Whether Jackie Bradley will make the Boston Red Sox’s 25-man Opening Day roster is one of the most compelling storylines of spring training.
Bradley has been on an absolute tear since going down to Florida for camp. In 18 games, Bradley is hitting .436/.551/.564 with three extra-base hits, nine runs, four RBI and eight walks. While he’s certainly been a star for the Red Sox, Jon Heyman of CBS Sports recently deemed him the player that’s made the most progress this spring.
The Red Sox are in a tough spot, though, as there’s more than just putting him alongside 24 other players on April 1 against the New York Yankees. The decision is far from easy.
Bradley has yet to play a game in Triple-A. Last season, he hit .315/.430/.482 with 55 extra-base hits, 63 RBI, 90 runs and 24 stolen bases between Single-A Salem and Double-A Portland.
Coming into camp, there was an extremely slim chance that Bradley would start the season anywhere but Triple-A Pawtucket. He’s developed into a great prospect that the Red Sox will have control of for a long time, but to think he’d make the Opening Day roster was a bit crazy.
With how well Bradley has hit, fielded and run this spring, it all doesn’t seem so crazy anymore. There’s a legitimate chance that he’s in the Bronx for Boston’s first game of the 2013 season. But let’s break down each side of Boston’s eventual decision a little deeper.
Why Boston Should Promote Bradley
How could Boston possibly start the regular season without the spring’s hottest hitter on the roster? An American League scout asked the same question, according to Heyman. It just seems like the wrong move considering the type of season the Red Sox are coming off of.
So would Boston promote Bradley this early?
“That’s a hell of a question,” manager John Farrell told reporters (h/t The Boston Globe). “We’ve got two weeks to determine that. But you can’t deny the fact he’s had a hell of a spring training.”
There’s one major reason why Boston would put the 22-year-old on the Opening Day roster: injuries.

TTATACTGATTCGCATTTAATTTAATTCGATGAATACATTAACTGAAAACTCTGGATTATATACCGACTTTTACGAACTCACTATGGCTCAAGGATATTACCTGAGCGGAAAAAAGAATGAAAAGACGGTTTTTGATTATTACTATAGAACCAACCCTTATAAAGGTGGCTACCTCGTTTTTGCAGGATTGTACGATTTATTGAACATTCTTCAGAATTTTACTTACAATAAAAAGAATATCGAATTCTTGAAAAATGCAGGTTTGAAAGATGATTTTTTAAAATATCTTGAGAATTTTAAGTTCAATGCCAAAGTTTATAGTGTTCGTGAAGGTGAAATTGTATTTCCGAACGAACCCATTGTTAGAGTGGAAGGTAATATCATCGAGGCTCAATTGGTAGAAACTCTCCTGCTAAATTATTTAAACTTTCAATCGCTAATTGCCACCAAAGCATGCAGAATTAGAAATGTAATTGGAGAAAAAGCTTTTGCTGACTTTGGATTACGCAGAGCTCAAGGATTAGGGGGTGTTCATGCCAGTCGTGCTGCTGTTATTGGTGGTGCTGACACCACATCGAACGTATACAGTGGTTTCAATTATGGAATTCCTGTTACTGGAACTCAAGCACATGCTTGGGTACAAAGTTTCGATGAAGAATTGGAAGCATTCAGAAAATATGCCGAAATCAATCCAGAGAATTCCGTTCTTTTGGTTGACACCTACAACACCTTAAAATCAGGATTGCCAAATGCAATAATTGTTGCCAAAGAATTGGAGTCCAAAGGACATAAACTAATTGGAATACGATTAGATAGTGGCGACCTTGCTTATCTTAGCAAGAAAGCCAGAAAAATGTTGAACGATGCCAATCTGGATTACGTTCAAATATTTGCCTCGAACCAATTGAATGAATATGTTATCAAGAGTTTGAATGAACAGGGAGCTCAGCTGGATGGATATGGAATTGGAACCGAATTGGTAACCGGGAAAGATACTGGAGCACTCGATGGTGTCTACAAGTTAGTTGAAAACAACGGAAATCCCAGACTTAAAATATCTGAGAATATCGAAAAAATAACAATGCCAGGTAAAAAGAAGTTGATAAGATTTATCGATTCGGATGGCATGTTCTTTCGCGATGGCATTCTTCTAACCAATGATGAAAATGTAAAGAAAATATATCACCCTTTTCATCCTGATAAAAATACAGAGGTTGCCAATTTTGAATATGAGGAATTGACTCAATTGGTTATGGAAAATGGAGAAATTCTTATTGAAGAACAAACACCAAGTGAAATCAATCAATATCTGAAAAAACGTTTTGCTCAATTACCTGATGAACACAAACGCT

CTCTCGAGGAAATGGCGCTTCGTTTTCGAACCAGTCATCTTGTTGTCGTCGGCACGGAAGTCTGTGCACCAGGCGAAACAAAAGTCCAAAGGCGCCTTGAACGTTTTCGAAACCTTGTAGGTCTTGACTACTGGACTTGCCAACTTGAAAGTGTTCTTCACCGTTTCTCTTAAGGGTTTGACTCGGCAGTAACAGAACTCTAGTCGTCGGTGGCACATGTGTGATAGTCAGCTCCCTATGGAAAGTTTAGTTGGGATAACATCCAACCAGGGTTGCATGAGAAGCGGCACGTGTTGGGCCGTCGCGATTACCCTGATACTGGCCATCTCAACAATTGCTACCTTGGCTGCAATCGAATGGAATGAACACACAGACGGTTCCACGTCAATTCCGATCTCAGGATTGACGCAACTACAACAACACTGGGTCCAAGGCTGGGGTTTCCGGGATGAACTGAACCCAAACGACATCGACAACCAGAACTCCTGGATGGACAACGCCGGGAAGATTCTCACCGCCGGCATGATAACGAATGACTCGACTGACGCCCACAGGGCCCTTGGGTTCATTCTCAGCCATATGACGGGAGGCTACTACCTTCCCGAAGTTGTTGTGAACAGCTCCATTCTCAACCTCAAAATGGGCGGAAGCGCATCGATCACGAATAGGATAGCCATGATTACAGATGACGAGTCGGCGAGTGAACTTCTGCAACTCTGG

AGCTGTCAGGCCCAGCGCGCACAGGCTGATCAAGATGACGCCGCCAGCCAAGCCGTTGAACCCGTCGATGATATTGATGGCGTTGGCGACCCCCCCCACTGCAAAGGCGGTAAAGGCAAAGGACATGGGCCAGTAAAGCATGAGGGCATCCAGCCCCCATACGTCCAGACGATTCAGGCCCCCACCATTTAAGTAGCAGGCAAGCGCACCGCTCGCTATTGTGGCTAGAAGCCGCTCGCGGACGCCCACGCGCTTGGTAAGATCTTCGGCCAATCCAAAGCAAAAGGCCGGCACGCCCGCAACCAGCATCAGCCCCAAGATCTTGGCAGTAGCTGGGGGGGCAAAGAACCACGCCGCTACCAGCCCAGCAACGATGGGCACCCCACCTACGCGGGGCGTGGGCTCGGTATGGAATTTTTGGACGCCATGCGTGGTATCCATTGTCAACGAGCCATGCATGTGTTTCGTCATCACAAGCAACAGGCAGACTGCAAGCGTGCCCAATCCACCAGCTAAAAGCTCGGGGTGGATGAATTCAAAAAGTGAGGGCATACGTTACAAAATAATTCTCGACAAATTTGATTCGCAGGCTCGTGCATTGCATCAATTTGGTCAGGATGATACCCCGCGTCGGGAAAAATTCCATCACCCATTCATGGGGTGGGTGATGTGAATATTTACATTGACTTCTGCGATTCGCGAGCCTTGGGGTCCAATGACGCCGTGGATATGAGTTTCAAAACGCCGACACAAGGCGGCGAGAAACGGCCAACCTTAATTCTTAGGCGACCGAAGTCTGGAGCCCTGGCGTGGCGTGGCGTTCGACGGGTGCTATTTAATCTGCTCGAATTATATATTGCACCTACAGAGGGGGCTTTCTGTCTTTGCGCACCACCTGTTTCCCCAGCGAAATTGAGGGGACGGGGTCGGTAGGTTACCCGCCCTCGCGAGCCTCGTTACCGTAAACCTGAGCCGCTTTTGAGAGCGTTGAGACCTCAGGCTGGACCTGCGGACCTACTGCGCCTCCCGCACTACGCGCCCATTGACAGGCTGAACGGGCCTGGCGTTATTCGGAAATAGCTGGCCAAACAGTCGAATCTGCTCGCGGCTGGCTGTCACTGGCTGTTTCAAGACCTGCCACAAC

David Ortiz isn’t going to be healthy enough to start the season in the lineup. He’ll likely be placed on the 15-day disabled list and miss the first chunk of games. It doesn’t seem like the biggest ordeal in the world at the moment, but it does affect a couple of people.
The injury to Ortiz leaves a major void in the designated hitter’s spot in the order. Farrell is going to have to find someone worthy to just hit and not take the field. One of the leading candidates happens to be Jonny Gomes, whom the Red Sox signed over the offseason.
Gomes was acquired to play left field regularly. But now that Ortiz is going to be sidelined, it makes sense to have him DH. Why? He’s not the greatest fielder and although he’s played the replica Green Monster at JetBlue Park, it will still take some adjusting once playing at Fenway Park.
Who will be Boston's Opening Day DH?
So if Gomes is the new DH while Ortiz is out, who plays left field? We know that Jacoby Ellsbury will be in center and Shane Victorino in right, but there’s now a void in left. That could be where Bradley gets slated to play. Boston doesn’t have a lot of great options outside of the young outfielder—mainly just Daniel Nava and Ryan Sweeney.
Boston could choose to DH Mike Napoli, who’s projected to be the everyday first baseman, but that’s not in the team’s best interest. The Red Sox really lack depth at first, and it wouldn’t make much sense to play someone worse at first if you can play someone better in the outfield. Gomes should be the DH, not Napoli.
So the only way that Bradley makes the team is if there’s a spot in the outfield for him and if he’s going to see a considerable amount of time. The Red Sox aren’t going to put him on the bench. He needs to get at-bats and sitting him won’t do any good. It’s either a starting role or back to the minors and nothing in between.
Why Boston Shouldn’t Promote Bradley
Baseball is a business, and with every business there are decisions that can change a lot of things. This situation that the Red Sox find themselves in this spring is no different. From a business standpoint, Boston shouldn’t start the season with Bradley on the 25-man roster.